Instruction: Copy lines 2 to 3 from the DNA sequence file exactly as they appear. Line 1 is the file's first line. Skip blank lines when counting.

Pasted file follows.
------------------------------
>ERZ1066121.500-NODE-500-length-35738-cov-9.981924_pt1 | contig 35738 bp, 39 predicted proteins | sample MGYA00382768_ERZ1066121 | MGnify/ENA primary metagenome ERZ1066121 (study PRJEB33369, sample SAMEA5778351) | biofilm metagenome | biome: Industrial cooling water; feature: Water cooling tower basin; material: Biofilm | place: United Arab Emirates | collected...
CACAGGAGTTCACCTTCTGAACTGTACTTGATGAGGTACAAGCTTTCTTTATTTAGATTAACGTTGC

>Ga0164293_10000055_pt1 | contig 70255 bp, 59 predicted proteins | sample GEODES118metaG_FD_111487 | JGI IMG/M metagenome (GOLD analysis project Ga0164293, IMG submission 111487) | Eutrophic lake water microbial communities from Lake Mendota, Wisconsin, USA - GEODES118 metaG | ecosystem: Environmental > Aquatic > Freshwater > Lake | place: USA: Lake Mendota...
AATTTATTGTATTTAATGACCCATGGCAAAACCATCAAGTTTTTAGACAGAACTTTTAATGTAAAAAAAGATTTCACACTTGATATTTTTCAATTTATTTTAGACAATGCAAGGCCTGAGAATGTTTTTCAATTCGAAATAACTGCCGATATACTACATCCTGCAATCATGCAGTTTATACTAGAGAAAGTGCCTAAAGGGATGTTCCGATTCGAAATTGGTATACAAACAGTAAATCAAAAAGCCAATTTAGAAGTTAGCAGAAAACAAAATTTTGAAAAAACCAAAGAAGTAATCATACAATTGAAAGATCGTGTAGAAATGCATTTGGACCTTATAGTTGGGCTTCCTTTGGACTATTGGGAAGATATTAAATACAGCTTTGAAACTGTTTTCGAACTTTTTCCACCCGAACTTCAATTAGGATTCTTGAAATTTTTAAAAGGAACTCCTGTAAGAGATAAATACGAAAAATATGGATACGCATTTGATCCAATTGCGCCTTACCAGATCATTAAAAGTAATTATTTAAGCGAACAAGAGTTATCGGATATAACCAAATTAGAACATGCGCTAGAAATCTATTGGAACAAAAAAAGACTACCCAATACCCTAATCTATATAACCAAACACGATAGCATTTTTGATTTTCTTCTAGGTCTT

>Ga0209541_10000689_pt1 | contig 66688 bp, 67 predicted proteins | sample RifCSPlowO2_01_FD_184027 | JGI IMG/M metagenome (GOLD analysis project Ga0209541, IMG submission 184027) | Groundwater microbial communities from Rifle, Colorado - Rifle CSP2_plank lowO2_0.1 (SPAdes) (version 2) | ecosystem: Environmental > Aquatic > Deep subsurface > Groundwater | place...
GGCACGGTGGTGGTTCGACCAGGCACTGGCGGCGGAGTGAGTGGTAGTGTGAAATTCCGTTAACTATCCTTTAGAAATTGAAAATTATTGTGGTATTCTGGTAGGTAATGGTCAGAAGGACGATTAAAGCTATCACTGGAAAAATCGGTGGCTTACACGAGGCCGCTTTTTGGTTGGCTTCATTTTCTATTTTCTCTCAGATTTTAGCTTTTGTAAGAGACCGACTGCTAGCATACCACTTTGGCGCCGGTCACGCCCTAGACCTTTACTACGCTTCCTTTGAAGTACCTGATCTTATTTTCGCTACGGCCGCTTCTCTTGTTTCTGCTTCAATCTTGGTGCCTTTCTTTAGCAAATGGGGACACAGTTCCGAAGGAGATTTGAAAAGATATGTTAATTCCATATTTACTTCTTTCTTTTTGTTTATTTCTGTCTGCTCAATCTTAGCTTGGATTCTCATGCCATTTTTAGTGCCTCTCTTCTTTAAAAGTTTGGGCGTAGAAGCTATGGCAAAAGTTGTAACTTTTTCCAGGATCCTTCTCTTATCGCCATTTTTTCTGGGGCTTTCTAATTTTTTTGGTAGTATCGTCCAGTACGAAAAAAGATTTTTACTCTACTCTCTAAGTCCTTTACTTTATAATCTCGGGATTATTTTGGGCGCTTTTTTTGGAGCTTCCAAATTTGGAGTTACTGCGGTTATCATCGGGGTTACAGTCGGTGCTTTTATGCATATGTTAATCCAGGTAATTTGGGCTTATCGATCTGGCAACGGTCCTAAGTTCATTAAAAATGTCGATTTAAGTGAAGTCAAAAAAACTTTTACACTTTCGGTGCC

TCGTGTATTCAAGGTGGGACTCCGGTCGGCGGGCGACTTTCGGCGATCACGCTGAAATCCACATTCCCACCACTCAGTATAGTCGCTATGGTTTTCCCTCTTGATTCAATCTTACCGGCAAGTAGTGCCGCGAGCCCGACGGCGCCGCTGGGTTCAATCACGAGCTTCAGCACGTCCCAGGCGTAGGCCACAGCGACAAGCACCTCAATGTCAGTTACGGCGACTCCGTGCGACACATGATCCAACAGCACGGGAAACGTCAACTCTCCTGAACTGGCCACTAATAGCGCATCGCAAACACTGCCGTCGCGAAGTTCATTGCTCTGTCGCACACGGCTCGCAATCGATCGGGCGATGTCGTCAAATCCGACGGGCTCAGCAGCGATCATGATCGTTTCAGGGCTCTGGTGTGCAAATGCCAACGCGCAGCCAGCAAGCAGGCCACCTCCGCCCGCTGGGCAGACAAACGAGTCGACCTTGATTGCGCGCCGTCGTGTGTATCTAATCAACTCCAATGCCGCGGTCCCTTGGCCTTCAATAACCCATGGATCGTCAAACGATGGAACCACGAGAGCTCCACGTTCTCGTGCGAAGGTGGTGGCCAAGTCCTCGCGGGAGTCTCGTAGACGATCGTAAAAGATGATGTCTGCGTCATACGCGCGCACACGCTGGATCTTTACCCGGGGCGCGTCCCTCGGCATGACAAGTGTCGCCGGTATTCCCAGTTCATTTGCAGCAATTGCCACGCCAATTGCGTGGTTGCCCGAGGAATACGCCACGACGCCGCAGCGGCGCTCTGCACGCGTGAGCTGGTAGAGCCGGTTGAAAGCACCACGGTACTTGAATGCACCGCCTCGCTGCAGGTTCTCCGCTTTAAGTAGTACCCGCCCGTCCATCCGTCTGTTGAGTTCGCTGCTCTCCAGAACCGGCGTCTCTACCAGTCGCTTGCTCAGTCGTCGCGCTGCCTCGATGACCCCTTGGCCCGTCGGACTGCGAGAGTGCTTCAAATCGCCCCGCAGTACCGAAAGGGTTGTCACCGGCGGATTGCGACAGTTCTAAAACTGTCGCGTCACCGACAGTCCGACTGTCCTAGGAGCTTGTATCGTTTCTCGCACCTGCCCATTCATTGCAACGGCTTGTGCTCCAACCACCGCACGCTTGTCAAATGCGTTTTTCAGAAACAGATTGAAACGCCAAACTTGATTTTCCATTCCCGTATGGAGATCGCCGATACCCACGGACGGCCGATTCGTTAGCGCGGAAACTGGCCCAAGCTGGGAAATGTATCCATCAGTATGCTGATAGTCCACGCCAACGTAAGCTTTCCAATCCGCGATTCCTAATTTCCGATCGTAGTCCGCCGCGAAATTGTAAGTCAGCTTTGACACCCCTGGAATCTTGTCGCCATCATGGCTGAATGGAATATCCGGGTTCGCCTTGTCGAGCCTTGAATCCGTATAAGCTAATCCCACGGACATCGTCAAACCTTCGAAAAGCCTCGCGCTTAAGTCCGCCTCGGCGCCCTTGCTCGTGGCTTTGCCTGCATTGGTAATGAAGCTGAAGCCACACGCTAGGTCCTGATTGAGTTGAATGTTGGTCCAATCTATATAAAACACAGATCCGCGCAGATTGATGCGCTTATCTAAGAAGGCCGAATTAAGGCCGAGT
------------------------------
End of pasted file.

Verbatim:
CACAGGAGTTCACCTTCTGAACTGTACTTGATGAGGTACAAGCTTTCTTTATTTAGATTAACGTTGC

>Ga0164293_10000055_pt1 | contig 70255 bp, 59 predicted proteins | sample GEODES118metaG_FD_111487 | JGI IMG/M metagenome (GOLD analysis project Ga0164293, IMG submission 111487) | Eutrophic lake water microbial communities from Lake Mendota, Wisconsin, USA - GEODES118 metaG | ecosystem: Environmental > Aquatic > Freshwater > Lake | place: USA: Lake Mendota...